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Raekwon Crowns Ghostface Killah’s ‘Supreme Clientele’ The Best Album of All-Time

Raekwon Crowns Ghostface Killah’s ‘Supreme Clientele’ The Best Album of All-Time

Raekwon Crowns Ghostface Killah's 'Supreme Clientele' The Best Album of All-Time
(Photo by Johnny Nunez/WireImage via Getty Images)

Raekwon dissected his ten submissions to Rolling Stone‘s recent update to the 500 best albums of all-time list.

At the end of September, Rolling Stone relit the debate over the greatest albums of the last century with another update to their highly-contested top 500 list. Originally published in 2003 and updated in 2012, the list placed four albums by The Beatles in the top ten, triggering ruthless ridicule and relentless challenges for the better part of the last two decades. This year’s rehaul pulls from a broader and more diverse panel of artists, executives, and critics, than the last two rounds, and the result was an almost entirely reconfigured tower of superlative studio albums.

As one of the artists polled for the turn-of-the-decade update, Raekwon submitted his top picks, crowning Ghostface Killah‘s Supreme Clientele as the greatest album of all-time. In a breakdown of his top-ten list, The Chef describes sitting in on the creation of the 2000 sophomore solo outing from a fellow Wu-Tang cohort. “He carries books. He writes six lines, then he leaves it alone and goes to make a sandwich. He’ll come back, and if his vibe ain’t right, he’ll wait another day,” Rae recalls of Ghostface’s pacing during the Supreme Clientele sessions. Rae also applauds GFK’s beat selection and how the rapper challenged himself, describing the album as “Soul music mixed with heavy chaos.”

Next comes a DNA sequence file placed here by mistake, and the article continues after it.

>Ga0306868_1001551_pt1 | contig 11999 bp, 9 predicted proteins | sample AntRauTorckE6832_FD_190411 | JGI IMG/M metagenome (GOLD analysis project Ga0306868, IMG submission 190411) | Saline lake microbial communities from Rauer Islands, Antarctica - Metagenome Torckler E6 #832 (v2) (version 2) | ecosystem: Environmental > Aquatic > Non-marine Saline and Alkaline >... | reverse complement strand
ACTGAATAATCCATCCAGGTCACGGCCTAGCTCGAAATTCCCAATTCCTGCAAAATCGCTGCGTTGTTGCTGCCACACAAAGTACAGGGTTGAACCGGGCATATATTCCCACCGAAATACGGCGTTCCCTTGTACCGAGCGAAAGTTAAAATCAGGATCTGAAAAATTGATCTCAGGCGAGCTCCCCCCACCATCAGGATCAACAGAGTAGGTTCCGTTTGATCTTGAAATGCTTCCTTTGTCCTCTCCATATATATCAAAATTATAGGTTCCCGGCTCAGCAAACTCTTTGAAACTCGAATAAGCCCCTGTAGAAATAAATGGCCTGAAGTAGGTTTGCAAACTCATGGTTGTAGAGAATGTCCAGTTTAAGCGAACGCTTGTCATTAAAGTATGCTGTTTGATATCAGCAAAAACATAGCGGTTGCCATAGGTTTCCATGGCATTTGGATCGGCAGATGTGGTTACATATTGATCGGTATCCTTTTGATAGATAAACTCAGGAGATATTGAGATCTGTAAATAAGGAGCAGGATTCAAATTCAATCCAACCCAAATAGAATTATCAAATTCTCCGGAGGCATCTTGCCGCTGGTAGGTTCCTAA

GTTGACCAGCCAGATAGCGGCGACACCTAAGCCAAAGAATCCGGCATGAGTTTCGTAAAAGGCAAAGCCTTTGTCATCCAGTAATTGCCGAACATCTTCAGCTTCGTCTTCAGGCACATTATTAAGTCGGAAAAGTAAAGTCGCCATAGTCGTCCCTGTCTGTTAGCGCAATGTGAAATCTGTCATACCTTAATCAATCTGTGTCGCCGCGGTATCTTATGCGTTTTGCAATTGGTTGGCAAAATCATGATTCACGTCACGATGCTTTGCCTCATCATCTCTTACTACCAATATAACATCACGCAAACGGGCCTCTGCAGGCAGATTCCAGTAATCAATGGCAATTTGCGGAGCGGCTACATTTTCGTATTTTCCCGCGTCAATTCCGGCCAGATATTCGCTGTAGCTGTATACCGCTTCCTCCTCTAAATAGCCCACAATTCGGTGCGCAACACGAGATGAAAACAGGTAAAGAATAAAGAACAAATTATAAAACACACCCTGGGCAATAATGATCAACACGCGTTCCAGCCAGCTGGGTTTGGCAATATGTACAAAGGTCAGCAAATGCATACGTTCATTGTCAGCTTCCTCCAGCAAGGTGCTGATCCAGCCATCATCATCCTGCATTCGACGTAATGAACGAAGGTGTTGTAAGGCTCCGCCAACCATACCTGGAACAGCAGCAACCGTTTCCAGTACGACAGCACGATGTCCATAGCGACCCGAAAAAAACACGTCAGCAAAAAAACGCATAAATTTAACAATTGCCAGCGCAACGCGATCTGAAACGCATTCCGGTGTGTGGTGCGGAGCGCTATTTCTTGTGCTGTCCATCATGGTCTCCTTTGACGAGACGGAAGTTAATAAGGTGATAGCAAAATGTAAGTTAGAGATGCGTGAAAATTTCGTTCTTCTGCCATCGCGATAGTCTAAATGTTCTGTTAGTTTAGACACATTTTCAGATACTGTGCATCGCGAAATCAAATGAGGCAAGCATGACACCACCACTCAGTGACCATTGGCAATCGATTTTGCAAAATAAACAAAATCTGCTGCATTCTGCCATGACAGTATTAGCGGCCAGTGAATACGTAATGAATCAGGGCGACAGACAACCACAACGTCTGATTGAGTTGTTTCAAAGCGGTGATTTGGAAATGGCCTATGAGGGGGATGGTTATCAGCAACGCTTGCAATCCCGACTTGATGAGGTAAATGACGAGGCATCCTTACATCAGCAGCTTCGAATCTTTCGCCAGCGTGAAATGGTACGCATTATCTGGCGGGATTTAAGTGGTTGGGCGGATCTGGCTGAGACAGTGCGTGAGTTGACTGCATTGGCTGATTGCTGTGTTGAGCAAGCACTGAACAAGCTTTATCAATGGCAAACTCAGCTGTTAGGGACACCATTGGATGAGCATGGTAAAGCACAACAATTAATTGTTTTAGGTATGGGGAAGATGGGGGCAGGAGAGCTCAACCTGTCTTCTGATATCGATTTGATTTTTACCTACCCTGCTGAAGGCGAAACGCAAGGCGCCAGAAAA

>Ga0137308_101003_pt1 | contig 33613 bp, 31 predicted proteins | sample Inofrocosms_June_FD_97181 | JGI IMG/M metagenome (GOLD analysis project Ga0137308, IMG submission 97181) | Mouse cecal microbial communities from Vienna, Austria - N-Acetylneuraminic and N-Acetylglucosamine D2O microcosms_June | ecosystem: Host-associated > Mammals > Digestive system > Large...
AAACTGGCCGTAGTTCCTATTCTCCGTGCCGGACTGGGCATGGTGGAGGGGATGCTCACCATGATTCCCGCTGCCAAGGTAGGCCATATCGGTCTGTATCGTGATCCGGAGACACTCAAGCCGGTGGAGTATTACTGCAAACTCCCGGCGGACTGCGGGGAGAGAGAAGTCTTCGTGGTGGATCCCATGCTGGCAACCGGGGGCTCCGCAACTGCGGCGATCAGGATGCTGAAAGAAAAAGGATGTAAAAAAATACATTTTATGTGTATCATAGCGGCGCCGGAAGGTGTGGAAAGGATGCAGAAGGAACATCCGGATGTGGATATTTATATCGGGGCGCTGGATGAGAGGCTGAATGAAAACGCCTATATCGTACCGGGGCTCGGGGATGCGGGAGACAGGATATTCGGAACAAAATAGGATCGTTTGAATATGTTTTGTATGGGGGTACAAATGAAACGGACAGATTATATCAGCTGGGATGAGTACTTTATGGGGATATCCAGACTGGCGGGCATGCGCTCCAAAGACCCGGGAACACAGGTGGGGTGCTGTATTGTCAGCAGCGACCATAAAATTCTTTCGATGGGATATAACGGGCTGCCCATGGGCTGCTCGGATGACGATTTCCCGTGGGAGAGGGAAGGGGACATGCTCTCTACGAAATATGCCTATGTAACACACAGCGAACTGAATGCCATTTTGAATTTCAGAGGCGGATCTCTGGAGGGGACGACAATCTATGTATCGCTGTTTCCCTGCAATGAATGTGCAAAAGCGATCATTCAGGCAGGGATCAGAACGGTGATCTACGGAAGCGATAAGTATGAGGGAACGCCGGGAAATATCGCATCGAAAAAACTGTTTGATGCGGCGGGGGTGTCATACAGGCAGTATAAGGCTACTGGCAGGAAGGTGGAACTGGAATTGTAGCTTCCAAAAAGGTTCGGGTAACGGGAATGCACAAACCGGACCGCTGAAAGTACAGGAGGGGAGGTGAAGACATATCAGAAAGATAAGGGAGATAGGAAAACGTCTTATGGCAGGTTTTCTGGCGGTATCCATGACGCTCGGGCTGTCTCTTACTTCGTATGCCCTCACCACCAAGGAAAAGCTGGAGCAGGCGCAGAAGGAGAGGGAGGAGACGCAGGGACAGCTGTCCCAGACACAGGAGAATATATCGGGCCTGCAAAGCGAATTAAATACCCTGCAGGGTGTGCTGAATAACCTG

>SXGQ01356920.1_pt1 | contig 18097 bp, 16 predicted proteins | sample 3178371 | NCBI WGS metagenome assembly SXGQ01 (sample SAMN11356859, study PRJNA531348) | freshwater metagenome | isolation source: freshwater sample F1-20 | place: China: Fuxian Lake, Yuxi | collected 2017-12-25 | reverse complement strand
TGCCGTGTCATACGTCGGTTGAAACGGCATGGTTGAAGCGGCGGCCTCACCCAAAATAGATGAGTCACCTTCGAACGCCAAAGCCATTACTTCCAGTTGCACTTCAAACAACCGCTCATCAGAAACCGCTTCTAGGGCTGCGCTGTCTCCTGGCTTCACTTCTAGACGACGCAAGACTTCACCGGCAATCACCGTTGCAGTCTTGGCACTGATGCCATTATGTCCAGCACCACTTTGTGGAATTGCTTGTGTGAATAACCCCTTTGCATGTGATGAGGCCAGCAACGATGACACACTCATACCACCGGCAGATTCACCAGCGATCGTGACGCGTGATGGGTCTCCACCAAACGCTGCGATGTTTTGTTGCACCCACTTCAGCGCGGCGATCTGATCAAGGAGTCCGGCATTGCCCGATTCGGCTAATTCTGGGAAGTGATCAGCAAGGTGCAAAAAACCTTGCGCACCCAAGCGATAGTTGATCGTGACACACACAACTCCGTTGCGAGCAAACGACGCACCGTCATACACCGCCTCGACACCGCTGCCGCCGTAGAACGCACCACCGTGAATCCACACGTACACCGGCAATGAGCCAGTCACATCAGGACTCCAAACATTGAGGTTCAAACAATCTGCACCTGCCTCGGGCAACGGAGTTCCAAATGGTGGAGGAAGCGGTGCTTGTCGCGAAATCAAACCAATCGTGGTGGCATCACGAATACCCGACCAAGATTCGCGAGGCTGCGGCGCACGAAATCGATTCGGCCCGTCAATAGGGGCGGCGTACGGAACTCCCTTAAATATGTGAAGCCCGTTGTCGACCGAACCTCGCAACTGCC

Elsewhere on the list, Rae ranks Eric B. & Rakim’s Paid in Full as his runner-up and Boogie Down Productions’ Criminal Minded as a sturdy third, filling out his top five with Wu-Tang’s 36 Chambers at fourth and The Notorious B.I.G.’s debut album, Ready to Die, in fifth.

You can read Raekwon’s full top-ten, along with some musings on each pick, via Rolling Stone. Outside of (or at least adjacent to) rap, Raekwon has a new memoir arriving in 2021 and he’s cutting checks for people to legally grow weed in their homes through the newly-launched start-up, CitizenGrown.

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